European countries have a strong commitment towards improving working conditions. While much attention has focused on working conditions that have a negative impact on health and safety and well-being, conditions supportive of ‘good work’ and high job quality are also gaining in importance.
Working conditions and job quality are high on the European policy agenda. The Treaty on the Functioning of the European Union (TFEU) underlines as significant objectives the ‘promotion of employment, improved living and working conditions … proper social protection, dialogue between management and labour, the development of human resources with a view to lasting employment and the combating of exclusion’.
EU policy enshrines equal opportunities in the workplace for women and men, limits working hours, sets standards to ensure safety, and promotes investment in skills development. The European Commission and Member States have set up different processes to monitor progress and developments in relation to working conditions.
On 17 November 2017, the European Parliament, the Council and the European Commission formally proclaimed the European Pillar of Social Rights. One of the main principles of the pillar is to achieve fair working conditions. This covers secure and adaptable employment, wages, employment conditions and protection in case of dismissals, social dialogue and involvement of workers, work–life balance, as well as a healthy, safe and well-adapted work environment and data protection.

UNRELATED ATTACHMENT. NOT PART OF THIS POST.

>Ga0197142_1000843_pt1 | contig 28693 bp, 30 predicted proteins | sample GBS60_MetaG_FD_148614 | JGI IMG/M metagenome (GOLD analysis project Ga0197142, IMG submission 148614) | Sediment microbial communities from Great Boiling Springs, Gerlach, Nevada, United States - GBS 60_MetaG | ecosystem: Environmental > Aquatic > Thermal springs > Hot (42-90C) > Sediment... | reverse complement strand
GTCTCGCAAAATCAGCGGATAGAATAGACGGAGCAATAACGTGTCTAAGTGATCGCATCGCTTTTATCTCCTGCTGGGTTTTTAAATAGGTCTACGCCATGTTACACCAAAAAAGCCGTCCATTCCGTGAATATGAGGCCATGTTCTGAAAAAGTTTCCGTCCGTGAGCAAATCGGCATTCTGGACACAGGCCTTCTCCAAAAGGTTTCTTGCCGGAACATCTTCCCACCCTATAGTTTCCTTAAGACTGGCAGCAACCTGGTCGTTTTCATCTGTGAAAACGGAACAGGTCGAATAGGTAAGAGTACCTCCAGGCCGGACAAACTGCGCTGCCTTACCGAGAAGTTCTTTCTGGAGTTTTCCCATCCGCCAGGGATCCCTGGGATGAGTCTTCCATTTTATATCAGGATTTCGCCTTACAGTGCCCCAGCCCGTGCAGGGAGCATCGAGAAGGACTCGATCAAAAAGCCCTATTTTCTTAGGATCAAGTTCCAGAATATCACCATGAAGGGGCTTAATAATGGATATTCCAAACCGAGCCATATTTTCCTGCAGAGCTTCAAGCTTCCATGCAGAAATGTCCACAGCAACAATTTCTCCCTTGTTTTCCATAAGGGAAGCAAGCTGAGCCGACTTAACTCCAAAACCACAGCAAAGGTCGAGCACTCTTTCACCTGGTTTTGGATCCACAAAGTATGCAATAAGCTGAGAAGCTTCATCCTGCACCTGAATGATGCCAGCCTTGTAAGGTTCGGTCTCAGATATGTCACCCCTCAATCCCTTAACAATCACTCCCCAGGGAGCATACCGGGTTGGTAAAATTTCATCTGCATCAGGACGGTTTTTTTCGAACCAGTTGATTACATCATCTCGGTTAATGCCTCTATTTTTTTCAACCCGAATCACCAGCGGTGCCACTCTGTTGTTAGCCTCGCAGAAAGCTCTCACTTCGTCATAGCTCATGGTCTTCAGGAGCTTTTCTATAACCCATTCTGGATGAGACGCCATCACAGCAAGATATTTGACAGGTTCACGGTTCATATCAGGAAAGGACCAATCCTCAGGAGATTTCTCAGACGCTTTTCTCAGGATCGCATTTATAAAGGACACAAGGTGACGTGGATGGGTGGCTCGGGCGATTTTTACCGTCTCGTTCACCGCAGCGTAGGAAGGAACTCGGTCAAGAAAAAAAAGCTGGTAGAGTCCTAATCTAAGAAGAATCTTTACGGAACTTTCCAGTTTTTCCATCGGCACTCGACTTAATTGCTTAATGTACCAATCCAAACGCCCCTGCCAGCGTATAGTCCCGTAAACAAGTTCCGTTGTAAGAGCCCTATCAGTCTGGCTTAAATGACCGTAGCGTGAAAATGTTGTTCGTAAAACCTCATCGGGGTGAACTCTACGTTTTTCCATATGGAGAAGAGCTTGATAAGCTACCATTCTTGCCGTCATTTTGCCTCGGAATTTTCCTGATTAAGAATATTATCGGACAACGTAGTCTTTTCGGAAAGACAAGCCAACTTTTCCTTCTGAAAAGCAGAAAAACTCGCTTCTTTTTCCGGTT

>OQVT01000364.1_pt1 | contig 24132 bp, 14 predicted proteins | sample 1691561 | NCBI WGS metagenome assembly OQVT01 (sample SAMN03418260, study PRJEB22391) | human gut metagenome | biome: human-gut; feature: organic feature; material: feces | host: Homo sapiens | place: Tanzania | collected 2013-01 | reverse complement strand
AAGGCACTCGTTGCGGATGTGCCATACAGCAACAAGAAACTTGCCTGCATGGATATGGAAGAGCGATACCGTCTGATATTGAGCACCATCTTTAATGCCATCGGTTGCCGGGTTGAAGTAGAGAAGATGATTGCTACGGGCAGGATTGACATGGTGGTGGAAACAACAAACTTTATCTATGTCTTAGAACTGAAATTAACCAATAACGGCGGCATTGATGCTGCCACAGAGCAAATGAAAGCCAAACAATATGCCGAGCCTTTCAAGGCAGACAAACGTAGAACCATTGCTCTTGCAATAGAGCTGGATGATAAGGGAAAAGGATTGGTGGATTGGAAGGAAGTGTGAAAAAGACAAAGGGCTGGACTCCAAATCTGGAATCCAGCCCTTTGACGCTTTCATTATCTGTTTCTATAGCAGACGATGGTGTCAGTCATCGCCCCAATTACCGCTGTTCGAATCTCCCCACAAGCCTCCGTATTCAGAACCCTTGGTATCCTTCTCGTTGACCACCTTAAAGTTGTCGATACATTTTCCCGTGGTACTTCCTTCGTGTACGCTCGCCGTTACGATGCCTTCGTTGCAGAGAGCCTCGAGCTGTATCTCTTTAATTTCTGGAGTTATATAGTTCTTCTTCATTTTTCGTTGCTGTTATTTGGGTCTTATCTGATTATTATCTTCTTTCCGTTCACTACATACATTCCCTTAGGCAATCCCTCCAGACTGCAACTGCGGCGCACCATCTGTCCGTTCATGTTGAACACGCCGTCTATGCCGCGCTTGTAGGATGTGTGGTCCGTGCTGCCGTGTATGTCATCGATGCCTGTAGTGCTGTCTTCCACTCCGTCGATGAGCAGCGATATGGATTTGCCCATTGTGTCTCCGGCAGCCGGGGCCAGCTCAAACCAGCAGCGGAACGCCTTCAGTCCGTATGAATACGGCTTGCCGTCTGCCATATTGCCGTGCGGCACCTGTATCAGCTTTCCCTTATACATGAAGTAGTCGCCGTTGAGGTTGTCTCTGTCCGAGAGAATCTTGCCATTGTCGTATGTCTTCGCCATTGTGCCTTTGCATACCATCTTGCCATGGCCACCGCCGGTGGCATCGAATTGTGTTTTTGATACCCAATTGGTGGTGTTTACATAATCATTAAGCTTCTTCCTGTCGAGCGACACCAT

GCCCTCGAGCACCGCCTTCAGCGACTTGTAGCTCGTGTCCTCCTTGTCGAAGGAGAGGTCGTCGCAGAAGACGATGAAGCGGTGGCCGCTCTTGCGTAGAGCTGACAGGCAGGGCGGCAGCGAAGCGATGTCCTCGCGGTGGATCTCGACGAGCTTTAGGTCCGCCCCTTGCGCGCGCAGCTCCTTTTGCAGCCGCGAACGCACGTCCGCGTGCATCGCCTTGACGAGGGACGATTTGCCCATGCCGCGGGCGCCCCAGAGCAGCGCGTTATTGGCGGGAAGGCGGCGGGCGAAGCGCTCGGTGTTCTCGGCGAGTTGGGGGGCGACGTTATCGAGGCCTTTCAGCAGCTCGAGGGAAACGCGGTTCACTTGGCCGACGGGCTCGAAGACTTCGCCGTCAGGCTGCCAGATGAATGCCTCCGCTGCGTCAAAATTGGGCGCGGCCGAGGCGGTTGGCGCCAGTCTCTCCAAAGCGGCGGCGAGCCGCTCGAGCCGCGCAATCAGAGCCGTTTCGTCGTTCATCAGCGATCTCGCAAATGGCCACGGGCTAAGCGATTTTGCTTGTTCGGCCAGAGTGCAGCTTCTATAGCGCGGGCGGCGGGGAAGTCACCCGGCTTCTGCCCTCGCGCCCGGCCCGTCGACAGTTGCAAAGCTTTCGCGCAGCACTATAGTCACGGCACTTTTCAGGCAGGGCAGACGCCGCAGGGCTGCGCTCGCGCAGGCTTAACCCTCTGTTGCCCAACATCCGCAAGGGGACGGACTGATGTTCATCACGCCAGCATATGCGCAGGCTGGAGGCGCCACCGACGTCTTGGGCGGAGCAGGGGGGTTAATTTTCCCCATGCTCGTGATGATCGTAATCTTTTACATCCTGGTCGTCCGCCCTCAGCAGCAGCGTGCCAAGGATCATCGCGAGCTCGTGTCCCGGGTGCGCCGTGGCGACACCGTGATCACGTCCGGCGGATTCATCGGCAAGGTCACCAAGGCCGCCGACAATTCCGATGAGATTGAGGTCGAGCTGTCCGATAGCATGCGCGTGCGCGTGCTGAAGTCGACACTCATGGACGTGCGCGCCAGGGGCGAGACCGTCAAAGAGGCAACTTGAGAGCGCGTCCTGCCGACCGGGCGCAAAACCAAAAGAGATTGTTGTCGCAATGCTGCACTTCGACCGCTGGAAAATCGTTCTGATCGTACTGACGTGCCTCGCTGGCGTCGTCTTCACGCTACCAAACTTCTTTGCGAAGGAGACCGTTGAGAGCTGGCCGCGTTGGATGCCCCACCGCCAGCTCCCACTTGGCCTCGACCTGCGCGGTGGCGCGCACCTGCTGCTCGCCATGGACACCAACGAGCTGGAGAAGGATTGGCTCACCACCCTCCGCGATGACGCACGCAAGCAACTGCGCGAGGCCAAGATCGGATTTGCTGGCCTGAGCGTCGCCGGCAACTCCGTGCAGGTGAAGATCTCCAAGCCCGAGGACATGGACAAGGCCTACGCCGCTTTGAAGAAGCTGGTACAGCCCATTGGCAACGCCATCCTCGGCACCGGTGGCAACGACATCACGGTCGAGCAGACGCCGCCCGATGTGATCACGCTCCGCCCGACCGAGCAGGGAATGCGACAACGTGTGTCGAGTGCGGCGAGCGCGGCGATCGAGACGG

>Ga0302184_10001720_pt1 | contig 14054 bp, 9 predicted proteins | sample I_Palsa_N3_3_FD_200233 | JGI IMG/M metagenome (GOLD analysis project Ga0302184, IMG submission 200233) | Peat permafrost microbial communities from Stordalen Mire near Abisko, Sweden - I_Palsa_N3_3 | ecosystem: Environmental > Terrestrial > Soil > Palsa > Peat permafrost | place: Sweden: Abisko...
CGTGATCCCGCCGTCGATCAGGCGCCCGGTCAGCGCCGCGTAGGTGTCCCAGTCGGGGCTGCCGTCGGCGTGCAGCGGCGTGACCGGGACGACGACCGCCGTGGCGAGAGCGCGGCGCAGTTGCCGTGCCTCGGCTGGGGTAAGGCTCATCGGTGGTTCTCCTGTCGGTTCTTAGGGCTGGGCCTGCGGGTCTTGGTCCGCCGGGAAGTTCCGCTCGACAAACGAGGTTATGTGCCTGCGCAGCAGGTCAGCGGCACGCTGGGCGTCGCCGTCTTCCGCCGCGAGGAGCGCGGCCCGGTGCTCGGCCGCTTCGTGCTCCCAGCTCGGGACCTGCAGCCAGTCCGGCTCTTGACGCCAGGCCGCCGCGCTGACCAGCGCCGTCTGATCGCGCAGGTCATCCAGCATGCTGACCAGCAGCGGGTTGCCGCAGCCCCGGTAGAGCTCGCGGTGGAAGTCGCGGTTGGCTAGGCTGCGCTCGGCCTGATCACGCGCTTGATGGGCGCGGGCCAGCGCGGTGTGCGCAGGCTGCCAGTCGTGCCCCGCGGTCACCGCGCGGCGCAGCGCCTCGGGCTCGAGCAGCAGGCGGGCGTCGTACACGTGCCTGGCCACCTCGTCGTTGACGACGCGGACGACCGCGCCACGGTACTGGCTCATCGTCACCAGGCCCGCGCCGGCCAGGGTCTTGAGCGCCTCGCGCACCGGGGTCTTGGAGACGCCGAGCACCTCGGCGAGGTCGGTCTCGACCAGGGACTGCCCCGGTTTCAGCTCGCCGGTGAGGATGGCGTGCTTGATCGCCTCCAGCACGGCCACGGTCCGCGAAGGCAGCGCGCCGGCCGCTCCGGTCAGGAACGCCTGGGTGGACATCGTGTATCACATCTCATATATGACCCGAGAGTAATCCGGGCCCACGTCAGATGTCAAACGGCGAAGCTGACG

Adopted in June 2019, and as a direct follow up to the Pillar, the new Directive 2019/1152 on transparent and predictable working conditions sets out new minimum rights for all workers and new rules on the provision of information to workers about their working conditions.
Eurofound’s work on working conditions links in with the Commission’s 2019–2024 priority on a stronger Europe in the world.
European Industrial Relations Dictionary